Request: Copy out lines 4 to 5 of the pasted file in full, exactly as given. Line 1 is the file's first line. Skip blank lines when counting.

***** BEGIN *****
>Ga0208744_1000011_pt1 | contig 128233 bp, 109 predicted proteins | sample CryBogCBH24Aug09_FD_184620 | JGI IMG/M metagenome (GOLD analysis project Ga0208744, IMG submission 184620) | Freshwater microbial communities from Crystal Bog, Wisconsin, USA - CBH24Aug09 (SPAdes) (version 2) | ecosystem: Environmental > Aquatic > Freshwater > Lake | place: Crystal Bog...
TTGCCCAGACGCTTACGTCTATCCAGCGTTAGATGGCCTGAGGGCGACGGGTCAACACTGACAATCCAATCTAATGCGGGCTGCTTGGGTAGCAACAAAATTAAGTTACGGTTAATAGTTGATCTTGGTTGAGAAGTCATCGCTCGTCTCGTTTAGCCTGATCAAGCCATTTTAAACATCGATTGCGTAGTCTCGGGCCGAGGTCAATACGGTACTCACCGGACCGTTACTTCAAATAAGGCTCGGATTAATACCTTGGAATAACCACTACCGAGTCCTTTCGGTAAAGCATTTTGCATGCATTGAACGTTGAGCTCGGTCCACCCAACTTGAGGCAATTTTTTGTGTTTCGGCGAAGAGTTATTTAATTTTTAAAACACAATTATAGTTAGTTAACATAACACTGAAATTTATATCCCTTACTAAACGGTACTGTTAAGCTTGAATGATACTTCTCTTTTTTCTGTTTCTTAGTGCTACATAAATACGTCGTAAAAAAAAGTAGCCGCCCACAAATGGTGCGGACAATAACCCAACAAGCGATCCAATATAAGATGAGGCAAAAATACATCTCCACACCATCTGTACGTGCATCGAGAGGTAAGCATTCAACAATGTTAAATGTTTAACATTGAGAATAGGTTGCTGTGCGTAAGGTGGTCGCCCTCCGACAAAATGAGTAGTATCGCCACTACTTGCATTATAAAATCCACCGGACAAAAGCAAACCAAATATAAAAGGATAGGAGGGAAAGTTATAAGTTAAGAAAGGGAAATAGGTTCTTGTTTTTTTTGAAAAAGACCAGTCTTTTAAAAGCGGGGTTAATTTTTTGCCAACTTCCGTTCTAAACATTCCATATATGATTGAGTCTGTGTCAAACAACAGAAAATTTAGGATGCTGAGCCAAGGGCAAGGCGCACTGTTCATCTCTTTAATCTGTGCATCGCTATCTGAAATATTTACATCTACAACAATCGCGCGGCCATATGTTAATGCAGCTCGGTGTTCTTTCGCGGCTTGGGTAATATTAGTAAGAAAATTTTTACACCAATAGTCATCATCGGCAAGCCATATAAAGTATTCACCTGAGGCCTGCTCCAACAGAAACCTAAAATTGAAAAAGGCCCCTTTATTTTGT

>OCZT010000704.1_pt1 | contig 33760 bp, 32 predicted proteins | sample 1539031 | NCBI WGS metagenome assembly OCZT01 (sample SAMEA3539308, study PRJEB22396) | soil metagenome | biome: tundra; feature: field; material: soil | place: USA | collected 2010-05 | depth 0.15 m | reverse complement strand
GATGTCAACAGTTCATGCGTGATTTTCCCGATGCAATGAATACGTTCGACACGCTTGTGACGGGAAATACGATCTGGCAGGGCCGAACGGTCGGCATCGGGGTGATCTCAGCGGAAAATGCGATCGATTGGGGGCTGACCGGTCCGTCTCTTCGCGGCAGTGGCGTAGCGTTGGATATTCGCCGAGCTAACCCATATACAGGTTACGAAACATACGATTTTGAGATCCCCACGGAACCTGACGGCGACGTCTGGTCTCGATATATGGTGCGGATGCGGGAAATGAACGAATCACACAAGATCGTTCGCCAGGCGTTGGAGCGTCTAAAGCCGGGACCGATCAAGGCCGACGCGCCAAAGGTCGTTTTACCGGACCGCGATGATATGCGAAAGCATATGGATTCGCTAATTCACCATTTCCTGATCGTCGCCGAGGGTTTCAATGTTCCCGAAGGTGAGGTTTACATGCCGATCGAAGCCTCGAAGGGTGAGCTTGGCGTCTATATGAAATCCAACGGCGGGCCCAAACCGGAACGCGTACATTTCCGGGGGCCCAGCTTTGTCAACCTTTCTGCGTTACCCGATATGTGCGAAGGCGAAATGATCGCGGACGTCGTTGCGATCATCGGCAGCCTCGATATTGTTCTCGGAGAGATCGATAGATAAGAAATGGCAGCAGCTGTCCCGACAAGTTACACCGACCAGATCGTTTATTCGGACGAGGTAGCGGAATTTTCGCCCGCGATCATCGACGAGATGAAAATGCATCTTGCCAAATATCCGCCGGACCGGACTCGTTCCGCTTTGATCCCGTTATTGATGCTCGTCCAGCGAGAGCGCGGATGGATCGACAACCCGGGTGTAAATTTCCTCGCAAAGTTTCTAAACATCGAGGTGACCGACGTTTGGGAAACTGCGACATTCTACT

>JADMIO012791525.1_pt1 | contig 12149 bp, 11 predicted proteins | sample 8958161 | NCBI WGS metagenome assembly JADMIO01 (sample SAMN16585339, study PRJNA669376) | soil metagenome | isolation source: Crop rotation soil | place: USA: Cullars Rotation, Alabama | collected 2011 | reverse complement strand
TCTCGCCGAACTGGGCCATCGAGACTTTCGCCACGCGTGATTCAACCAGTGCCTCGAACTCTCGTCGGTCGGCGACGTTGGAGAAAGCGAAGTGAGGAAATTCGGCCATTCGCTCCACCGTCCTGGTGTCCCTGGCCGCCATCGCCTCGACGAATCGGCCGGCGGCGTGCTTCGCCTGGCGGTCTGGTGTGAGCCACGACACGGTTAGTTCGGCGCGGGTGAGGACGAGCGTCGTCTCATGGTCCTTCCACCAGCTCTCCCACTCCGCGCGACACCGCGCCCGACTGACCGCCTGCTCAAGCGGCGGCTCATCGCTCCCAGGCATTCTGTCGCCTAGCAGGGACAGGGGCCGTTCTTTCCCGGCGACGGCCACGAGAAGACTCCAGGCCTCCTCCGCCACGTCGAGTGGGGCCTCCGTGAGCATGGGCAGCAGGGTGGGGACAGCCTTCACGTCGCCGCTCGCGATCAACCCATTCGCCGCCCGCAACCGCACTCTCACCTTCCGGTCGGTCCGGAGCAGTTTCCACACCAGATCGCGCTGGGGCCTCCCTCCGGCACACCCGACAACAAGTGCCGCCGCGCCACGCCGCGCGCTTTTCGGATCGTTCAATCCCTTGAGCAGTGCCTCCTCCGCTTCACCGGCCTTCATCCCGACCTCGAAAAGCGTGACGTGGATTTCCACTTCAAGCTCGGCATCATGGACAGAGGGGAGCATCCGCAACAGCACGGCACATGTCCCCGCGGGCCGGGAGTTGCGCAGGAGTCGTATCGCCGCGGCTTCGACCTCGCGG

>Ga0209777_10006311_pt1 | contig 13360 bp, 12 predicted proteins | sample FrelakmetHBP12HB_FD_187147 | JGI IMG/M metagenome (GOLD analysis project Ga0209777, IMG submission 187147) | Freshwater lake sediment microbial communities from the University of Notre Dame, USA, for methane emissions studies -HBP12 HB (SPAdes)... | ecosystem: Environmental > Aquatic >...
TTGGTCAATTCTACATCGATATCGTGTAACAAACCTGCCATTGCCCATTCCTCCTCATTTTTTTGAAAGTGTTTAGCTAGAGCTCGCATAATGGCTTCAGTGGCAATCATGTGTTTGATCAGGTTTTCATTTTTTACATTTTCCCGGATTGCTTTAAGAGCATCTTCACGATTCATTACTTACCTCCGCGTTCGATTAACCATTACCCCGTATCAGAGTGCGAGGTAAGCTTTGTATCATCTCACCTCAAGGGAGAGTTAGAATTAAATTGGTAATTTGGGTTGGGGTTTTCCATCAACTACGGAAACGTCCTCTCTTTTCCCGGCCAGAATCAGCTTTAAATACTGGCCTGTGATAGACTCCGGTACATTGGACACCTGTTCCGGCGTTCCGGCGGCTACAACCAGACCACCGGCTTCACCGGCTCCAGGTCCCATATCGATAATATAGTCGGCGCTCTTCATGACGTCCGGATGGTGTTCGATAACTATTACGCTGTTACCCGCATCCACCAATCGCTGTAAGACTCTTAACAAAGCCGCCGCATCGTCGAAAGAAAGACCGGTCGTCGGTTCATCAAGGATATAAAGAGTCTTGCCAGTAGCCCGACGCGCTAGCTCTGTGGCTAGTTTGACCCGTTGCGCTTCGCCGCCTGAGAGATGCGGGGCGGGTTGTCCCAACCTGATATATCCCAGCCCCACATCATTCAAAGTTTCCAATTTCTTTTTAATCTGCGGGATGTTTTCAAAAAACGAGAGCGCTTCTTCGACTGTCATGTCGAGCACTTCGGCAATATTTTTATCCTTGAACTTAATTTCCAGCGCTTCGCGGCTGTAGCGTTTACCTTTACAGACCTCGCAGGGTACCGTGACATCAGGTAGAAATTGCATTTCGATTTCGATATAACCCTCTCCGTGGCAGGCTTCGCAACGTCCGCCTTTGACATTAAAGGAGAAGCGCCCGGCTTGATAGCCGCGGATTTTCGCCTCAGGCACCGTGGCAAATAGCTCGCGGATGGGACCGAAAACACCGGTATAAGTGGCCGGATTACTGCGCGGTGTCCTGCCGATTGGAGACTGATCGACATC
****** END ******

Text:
GATGTCAACAGTTCATGCGTGATTTTCCCGATGCAATGAATACGTTCGACACGCTTGTGACGGGAAATACGATCTGGCAGGGCCGAACGGTCGGCATCGGGGTGATCTCAGCGGAAAATGCGATCGATTGGGGGCTGACCGGTCCGTCTCTTCGCGGCAGTGGCGTAGCGTTGGATATTCGCCGAGCTAACCCATATACAGGTTACGAAACATACGATTTTGAGATCCCCACGGAACCTGACGGCGACGTCTGGTCTCGATATATGGTGCGGATGCGGGAAATGAACGAATCACACAAGATCGTTCGCCAGGCGTTGGAGCGTCTAAAGCCGGGACCGATCAAGGCCGACGCGCCAAAGGTCGTTTTACCGGACCGCGATGATATGCGAAAGCATATGGATTCGCTAATTCACCATTTCCTGATCGTCGCCGAGGGTTTCAATGTTCCCGAAGGTGAGGTTTACATGCCGATCGAAGCCTCGAAGGGTGAGCTTGGCGTCTATATGAAATCCAACGGCGGGCCCAAACCGGAACGCGTACATTTCCGGGGGCCCAGCTTTGTCAACCTTTCTGCGTTACCCGATATGTGCGAAGGCGAAATGATCGCGGACGTCGTTGCGATCATCGGCAGCCTCGATATTGTTCTCGGAGAGATCGATAGATAAGAAATGGCAGCAGCTGTCCCGACAAGTTACACCGACCAGATCGTTTATTCGGACGAGGTAGCGGAATTTTCGCCCGCGATCATCGACGAGATGAAAATGCATCTTGCCAAATATCCGCCGGACCGGACTCGTTCCGCTTTGATCCCGTTATTGATGCTCGTCCAGCGAGAGCGCGGATGGATCGACAACCCGGGTGTAAATTTCCTCGCAAAGTTTCTAAACATCGAGGTGACCGACGTTTGGGAAACTGCGACATTCTACT

>JADMIO012791525.1_pt1 | contig 12149 bp, 11 predicted proteins | sample 8958161 | NCBI WGS metagenome assembly JADMIO01 (sample SAMN16585339, study PRJNA669376) | soil metagenome | isolation source: Crop rotation soil | place: USA: Cullars Rotation, Alabama | collected 2011 | reverse complement strand